The general election was called earlier this week, and shall fall on May 6th. Already being described as the ‘most important election for a generation,’ May 6th will undoubtedly produce a landmark outcome: either Labour will win a fourth consecutive term, or we shall have the youngest PM in over two centuries in David Cameron, or as many anticipate, we shall have a hung parliament and the Liberal Democrats will hold the key to power.
Students, many of whom will be voting for the first time will be targeted as key voters, and the three major parties have announced a number of policies aimed at luring students to the polling booths. The Conservatives, like all parties are promising more and more undergraduate university places, with Labour aiming to create 20, 000 alone, in the constant attempt to meet their 50% target of university educated young people. A target that Tories claim is unrealistic and will take over a century to meet. Further incentives come from the Tories who are promising bonuses to students for early repayment of loans, and the Liberal Democrats who promise to remove tuition fees within six years, something that the other two parties refuse to do. The Liberal Democrats argue that the heavy fees that students incur are putting young people immediately in danger of intense debt, and as a consequence failing to get onto the property ladder.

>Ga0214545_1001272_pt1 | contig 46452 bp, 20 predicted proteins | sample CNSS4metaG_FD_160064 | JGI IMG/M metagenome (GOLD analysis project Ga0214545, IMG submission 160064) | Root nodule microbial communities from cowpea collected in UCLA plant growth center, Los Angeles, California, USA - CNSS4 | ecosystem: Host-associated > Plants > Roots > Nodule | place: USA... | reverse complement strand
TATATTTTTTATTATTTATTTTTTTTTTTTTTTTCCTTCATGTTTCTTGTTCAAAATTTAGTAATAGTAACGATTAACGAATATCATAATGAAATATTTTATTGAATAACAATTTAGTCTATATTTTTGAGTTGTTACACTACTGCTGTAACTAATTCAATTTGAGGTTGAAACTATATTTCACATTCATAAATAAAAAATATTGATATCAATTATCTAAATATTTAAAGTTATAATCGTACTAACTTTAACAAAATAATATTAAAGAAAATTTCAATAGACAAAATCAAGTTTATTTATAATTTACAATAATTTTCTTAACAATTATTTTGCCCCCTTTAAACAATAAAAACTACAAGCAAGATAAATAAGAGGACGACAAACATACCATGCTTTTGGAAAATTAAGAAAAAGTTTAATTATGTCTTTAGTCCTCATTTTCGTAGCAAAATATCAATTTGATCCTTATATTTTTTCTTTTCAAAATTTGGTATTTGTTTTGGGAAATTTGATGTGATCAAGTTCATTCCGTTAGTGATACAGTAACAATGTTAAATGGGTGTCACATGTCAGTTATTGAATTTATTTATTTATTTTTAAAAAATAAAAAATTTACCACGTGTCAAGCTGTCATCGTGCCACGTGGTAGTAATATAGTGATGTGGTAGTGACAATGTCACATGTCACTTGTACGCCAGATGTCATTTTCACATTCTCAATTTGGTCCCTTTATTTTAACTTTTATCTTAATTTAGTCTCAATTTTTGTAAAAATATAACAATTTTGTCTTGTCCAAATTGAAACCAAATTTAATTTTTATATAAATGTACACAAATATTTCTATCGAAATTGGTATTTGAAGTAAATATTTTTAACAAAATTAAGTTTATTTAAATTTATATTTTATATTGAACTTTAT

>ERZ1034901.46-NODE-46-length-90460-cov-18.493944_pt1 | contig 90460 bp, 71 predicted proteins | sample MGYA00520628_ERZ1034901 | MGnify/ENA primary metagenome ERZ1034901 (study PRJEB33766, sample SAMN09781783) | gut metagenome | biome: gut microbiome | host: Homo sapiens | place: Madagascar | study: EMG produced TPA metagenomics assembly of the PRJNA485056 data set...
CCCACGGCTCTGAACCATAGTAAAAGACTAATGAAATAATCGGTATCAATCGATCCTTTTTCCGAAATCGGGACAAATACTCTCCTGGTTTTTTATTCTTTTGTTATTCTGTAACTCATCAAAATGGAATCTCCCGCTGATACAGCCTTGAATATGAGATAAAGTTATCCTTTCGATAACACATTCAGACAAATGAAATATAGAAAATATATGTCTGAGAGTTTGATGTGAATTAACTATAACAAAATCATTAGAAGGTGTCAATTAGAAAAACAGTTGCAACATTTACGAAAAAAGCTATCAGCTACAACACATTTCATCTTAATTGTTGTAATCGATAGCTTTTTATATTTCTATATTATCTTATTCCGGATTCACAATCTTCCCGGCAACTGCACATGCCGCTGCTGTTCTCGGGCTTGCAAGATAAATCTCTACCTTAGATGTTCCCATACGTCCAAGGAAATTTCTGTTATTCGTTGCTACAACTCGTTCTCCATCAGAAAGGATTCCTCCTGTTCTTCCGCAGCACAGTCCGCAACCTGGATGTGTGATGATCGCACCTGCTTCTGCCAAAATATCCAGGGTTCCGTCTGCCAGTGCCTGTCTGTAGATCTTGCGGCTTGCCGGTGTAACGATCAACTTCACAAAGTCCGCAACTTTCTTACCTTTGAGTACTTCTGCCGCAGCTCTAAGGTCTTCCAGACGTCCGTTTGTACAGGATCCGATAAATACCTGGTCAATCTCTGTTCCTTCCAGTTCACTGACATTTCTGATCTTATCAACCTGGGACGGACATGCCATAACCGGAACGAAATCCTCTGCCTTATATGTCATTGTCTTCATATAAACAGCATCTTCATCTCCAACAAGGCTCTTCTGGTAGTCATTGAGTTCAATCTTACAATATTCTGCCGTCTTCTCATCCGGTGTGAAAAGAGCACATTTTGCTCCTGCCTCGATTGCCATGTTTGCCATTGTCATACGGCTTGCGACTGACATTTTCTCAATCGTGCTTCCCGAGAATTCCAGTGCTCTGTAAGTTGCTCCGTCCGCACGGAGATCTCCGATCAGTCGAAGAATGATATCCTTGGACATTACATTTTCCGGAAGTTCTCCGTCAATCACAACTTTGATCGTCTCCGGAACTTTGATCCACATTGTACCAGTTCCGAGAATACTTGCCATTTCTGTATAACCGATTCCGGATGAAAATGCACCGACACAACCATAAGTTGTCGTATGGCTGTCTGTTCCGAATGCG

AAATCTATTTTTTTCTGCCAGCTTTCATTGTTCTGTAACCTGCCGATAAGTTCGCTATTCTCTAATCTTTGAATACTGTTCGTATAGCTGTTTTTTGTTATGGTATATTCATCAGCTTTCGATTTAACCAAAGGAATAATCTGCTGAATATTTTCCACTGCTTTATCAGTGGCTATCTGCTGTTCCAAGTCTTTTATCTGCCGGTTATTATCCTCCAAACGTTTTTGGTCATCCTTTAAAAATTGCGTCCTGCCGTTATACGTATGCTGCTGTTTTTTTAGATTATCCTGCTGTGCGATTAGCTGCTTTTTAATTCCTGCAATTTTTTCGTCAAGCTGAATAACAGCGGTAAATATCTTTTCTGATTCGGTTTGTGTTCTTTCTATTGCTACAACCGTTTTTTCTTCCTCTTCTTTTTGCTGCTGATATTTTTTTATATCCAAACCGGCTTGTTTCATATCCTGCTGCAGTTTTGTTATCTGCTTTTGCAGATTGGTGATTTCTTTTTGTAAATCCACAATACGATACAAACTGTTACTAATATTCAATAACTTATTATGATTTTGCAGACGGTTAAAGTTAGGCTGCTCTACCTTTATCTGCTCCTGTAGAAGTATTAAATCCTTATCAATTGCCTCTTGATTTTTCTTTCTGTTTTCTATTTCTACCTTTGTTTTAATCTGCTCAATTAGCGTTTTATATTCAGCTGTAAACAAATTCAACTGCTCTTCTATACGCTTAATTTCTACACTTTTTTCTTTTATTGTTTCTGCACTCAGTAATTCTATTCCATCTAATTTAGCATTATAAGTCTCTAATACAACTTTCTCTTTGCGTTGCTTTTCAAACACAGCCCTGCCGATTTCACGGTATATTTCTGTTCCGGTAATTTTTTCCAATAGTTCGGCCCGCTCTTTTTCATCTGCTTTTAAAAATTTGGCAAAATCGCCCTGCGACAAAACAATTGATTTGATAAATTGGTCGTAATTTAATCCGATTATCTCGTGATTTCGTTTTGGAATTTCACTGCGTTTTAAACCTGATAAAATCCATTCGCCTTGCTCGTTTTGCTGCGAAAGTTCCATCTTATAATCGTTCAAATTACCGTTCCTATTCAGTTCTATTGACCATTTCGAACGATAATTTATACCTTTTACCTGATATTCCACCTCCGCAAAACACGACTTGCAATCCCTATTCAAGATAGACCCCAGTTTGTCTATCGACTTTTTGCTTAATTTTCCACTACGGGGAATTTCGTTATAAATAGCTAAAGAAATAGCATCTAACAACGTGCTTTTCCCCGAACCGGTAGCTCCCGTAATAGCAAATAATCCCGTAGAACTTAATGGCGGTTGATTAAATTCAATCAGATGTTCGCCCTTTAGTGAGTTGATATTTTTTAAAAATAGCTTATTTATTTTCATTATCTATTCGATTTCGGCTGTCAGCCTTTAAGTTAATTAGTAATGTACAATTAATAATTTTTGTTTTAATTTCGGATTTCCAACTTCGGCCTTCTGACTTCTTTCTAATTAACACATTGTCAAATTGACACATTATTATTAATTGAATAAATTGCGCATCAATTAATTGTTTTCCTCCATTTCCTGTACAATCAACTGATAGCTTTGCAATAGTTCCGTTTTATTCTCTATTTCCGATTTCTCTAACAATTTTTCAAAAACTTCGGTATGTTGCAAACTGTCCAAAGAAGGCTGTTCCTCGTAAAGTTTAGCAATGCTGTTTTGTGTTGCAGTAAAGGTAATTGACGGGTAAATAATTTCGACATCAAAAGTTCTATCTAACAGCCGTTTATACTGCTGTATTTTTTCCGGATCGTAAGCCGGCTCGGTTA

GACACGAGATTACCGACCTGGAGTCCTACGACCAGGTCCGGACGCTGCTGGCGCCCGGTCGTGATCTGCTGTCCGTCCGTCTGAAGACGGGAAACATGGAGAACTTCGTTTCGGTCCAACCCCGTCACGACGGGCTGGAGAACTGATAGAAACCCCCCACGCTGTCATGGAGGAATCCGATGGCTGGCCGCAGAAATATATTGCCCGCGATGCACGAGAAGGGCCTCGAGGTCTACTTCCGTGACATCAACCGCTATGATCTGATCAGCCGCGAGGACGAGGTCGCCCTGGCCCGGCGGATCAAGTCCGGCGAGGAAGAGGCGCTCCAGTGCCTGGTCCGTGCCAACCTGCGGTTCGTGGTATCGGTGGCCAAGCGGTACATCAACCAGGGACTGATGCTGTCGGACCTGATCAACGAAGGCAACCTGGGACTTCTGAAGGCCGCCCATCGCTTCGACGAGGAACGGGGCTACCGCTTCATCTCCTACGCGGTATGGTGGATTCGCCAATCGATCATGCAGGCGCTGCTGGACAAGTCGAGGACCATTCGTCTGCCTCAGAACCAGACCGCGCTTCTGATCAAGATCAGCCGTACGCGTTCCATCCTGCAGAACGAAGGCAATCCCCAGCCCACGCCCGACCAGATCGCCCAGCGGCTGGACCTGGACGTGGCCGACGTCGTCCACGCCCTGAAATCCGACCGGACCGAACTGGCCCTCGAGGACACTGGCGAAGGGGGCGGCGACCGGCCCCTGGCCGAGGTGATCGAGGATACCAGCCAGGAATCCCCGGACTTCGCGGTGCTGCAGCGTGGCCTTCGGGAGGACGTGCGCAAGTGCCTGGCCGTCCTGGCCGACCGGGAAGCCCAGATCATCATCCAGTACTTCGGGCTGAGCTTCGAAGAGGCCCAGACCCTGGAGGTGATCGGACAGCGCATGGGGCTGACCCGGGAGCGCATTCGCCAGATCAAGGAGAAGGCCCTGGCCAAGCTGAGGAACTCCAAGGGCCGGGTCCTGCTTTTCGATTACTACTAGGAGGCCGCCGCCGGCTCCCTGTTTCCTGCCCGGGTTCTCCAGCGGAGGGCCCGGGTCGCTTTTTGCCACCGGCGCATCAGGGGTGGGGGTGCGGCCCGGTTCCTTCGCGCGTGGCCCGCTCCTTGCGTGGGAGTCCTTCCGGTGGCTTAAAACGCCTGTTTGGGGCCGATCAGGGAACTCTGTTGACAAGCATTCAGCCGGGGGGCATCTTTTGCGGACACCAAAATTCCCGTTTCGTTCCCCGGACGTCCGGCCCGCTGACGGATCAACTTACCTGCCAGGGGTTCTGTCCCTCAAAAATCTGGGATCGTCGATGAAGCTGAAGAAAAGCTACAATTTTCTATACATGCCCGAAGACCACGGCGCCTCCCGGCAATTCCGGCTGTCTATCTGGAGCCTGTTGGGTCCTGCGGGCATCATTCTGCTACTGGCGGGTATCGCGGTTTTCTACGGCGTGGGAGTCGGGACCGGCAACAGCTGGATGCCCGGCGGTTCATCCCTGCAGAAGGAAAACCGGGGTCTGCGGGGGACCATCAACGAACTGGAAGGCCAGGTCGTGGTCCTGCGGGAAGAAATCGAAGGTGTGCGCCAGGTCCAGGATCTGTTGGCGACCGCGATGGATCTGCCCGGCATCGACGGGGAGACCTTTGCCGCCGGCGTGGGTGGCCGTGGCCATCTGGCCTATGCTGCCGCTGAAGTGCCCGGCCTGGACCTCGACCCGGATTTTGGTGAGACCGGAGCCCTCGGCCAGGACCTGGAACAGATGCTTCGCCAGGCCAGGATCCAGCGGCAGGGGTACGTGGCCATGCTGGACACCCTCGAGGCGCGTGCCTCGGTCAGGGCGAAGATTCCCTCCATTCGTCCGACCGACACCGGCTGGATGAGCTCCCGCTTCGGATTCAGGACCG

However, these policies are unlikely to affect this generation of students who already face high debt and a genuine struggle to enter the housing market, with only an abolishment of stamp duty becoming the real respite for first time buyers. Once again, the economy will surely become the driving issue for students and recent graduates who are looking to enter the workplace in the next couple of years in an economy shaken by a deep set recession.